Icarus: one of Matisse’s Most Famous Cut-Outs


In the early 1940s, Matisse underwent a serious and invasive surgery as part of treatment for intestinal cancer. After the operation, he was a very different person, lacking the energy and strength to be on his feet for long stretches of time at the easel painting on a canvas.

However, he was about to start a revolutionary new phase in his artistic life. Despite his physical weakness, his mind seemed to be ablaze with creativity and many say he was given a second life. This resurrection manifested itself mainly through a new art form he began to develop at the time: his famous cut-outs. Instead of painting, Matisse would now spend his days in bed or in a wheelchair, cutting out, with huge tailor scissors, abstract forms directly from gouache-painted sheets of paper, and then, with the help of assistants, pin them against a white background in striking and original compositions.

He would constantly move the pieces around until he was fully satisfied with the final result of these “collage-like” designs. The colors were vibrant and pure, lending the composition a life-affirming quality. Icarus  is one of the most famous works from this period.

Icarus. 1947. Illustration for the book Jazz.

Icarus. 1947. Illustration for the book Jazz.

The Legend of Icarus

 In Greek mythology, Icarus and his father Daedalus, a master craftsman from ancient Athens, were made prisoners on the island of Crete after helping Ariadne and Theseus escape from the Minotaur’s labyrinth, which Daedalus himself had designed for King Minus.

The Minotaur was a creature with the head of a bull and the body of a man who lived in the center of the labyrinth

Daedalus plotted to escape from his prison by making wings of feather and wax for himself and his son. However, he warned Icarus against flying too close to the sun because his wings would melt. Icarus, in the typical fashion of bold young men, disobeyed his father’s instructions and soared to the heights, coming dangerously close to the sun. His wings melted and he plunged to the sea, drowning. The story of Icarus is usually used as a cautionary tale against excessive ambition.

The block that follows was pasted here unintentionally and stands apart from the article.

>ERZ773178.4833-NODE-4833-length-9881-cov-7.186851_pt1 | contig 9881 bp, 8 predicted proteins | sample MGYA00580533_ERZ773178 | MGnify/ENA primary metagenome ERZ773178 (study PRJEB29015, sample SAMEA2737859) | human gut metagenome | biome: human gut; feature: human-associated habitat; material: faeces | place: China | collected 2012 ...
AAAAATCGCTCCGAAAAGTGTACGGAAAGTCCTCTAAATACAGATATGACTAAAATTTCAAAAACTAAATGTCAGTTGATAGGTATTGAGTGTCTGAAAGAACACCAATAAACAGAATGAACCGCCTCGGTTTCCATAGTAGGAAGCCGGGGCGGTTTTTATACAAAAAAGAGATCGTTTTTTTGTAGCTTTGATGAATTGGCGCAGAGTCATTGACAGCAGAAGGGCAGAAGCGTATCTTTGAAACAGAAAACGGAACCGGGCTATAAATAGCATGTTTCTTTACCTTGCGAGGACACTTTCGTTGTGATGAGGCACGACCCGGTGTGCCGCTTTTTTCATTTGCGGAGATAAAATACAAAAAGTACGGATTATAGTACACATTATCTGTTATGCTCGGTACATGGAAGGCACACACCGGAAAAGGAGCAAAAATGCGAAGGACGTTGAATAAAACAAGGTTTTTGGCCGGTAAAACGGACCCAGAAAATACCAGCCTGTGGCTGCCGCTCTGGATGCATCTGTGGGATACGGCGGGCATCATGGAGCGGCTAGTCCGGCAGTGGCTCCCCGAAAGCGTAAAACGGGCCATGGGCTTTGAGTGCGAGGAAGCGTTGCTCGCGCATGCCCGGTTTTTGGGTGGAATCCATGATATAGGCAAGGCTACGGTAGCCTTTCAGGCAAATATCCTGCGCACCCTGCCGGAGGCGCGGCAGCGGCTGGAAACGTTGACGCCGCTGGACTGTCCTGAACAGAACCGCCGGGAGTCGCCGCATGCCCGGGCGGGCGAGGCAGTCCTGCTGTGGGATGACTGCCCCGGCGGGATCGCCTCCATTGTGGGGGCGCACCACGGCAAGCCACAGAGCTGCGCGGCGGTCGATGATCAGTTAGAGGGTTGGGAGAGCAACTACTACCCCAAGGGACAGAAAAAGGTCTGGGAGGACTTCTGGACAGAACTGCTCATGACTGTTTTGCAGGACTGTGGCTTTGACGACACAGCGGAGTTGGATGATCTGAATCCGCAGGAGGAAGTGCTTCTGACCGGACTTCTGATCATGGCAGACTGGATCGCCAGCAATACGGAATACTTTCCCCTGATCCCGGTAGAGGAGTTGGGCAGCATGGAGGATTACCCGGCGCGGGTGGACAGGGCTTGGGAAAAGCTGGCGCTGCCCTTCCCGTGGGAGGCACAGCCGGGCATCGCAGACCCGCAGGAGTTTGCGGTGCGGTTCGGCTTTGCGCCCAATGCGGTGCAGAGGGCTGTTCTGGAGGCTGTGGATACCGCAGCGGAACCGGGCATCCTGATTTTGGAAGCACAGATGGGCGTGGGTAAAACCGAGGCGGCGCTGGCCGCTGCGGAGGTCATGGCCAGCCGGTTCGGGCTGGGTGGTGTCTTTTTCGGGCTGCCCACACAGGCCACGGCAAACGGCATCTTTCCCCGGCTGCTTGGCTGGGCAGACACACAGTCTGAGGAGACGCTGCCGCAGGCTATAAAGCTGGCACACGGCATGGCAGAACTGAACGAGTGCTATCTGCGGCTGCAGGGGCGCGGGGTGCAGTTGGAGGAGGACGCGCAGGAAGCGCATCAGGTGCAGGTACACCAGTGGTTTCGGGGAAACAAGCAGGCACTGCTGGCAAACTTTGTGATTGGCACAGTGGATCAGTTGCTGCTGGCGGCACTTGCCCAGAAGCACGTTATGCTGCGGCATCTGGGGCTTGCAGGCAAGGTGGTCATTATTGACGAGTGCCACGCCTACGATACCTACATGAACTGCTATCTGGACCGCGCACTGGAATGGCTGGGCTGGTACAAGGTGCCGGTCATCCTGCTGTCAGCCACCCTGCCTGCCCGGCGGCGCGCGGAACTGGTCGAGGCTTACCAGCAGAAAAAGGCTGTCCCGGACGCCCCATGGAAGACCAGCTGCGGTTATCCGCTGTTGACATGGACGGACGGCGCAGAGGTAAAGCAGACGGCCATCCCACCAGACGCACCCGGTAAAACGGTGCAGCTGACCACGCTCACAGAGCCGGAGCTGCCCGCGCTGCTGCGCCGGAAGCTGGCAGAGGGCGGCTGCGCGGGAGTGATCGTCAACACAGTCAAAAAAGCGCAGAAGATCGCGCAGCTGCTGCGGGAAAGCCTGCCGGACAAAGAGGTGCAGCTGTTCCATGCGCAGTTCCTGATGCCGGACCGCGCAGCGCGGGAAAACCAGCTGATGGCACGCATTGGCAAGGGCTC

Many critics and viewers suspect that there is an alternative source of inspiration to the Icarus cut-out. What do you think it might be? What may this work represent if not necessarily the legend of Icarus?

Imagine that this work is about the horrors of war instead. After all, Matisse put it together soon after the end of the Second World War. In this case, what do you think each element of the cut-out stands for? Think about this interpretation and try to see the elements of the work in the light of this new context. It will add a lot to it.

If you wish to read more about Matisse’s cut-outs, please refer to our previous blog post: http://wp.me/p4gEKJ-1kq

For those of you who are English Teachers and love Matisse and art in general, we offer a wonderful collection of didactic eBooks for the students to practice vocabulary, speaking and writing, based on the works of famous painters: TEACHING ENGLISH WITH ART. The series is comprised of 7 books so far, and features works by Matisse, Picasso, Caravaggio, Monet, Norman Rockwell and Vincent van Gogh. For further information on how to download the materials, please click here: http://wp.me/p4gEKJ-1lS

Click on the image above to learn more about the advantages of TEACHING ENGLISH WITH ART.

Click on the image above to learn more about the advantages of TEACHING ENGLISH WITH ART.

Au revoir

Jorge Sette.

 

 

Storytelling with Winslow Homer, the famous American Painter


Storytelling with Winslow Homer, the famous American Painter

Winslow Homer.  Click on the picture to access the SlideShare presentation. You might want to check  out our post on the mythological structure of storytelling as well:  http://wp.me/p4gEKJ-F2

Note: you might want to check out our new book TEACHING ENGLISH WITH ART: MATISSE   available  from AMAZON.COM as an ebook.  Click here for more info: 

http://wp.me/p4gEKJ-1kP

 

The power of storytelling (the mythological structure)


“There is no doubt fiction makes a better job of the truth.” 
 Doris Lessing

Those who have seen the film LIFE OF PI will have no problem relating the quote above to the movie’s main theme. At the end of the movie, we understand that the narrative may as well have been a metaphorical one, and we are asked to choose which version of the truth we would prefer: the one told through analogies and mythology or a raw sequence of facts. I have made my choice. You will have to make yours.

Like all great movies, Life of Pi lends itself to a number of interpretations, has layers and layers of meanings, and covers many different themes. The one that resonated the most with me, however, was its acclaim of the power of storytelling.